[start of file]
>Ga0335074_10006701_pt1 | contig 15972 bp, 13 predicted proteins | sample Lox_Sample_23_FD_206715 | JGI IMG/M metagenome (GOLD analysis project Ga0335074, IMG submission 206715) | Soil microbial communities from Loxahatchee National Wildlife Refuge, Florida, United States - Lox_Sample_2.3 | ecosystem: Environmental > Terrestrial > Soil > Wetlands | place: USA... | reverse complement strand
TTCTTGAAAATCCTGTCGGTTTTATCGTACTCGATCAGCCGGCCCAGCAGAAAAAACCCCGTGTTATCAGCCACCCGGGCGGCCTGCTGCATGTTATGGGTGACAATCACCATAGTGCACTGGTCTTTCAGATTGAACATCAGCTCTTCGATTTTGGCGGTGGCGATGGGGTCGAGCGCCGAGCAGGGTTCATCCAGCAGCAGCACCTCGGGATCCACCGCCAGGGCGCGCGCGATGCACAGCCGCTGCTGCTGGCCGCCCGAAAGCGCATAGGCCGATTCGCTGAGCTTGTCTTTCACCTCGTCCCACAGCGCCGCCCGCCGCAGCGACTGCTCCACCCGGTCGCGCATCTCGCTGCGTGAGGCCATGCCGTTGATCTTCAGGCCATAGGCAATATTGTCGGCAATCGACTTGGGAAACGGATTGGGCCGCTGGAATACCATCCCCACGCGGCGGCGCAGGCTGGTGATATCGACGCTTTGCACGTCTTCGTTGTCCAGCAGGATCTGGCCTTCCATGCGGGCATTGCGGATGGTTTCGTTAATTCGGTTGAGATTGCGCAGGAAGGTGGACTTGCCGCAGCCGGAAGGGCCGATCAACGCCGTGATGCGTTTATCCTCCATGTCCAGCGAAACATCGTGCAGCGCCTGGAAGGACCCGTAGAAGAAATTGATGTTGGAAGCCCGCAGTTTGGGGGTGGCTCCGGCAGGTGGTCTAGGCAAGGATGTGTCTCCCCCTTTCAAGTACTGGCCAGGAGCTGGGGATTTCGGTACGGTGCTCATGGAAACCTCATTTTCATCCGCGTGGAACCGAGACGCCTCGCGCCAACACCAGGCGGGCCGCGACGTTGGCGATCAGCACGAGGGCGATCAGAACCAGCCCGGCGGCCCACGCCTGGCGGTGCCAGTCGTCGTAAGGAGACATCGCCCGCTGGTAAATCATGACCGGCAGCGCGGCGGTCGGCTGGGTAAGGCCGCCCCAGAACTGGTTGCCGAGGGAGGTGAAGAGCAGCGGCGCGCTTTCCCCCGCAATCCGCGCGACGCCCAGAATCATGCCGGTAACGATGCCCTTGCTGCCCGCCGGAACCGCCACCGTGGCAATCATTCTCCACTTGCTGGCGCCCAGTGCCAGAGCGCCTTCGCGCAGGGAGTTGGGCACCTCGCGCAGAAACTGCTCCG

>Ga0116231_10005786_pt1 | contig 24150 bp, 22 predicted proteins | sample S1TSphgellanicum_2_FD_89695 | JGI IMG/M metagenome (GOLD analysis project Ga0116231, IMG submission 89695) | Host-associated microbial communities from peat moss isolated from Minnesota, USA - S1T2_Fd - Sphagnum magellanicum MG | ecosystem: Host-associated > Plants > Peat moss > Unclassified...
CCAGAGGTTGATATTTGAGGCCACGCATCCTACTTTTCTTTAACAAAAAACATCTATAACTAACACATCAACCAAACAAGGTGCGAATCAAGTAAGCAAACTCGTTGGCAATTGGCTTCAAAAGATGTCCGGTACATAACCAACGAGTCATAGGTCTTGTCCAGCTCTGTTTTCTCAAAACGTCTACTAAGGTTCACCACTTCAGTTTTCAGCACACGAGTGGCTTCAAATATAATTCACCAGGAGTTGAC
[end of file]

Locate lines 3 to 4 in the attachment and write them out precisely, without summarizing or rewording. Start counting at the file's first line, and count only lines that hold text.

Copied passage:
>Ga0116231_10005786_pt1 | contig 24150 bp, 22 predicted proteins | sample S1TSphgellanicum_2_FD_89695 | JGI IMG/M metagenome (GOLD analysis project Ga0116231, IMG submission 89695) | Host-associated microbial communities from peat moss isolated from Minnesota, USA - S1T2_Fd - Sphagnum magellanicum MG | ecosystem: Host-associated > Plants > Peat moss > Unclassified...
CCAGAGGTTGATATTTGAGGCCACGCATCCTACTTTTCTTTAACAAAAAACATCTATAACTAACACATCAACCAAACAAGGTGCGAATCAAGTAAGCAAACTCGTTGGCAATTGGCTTCAAAAGATGTCCGGTACATAACCAACGAGTCATAGGTCTTGTCCAGCTCTGTTTTCTCAAAACGTCTACTAAGGTTCACCACTTCAGTTTTCAGCACACGAGTGGCTTCAAATATAATTCACCAGGAGTTGAC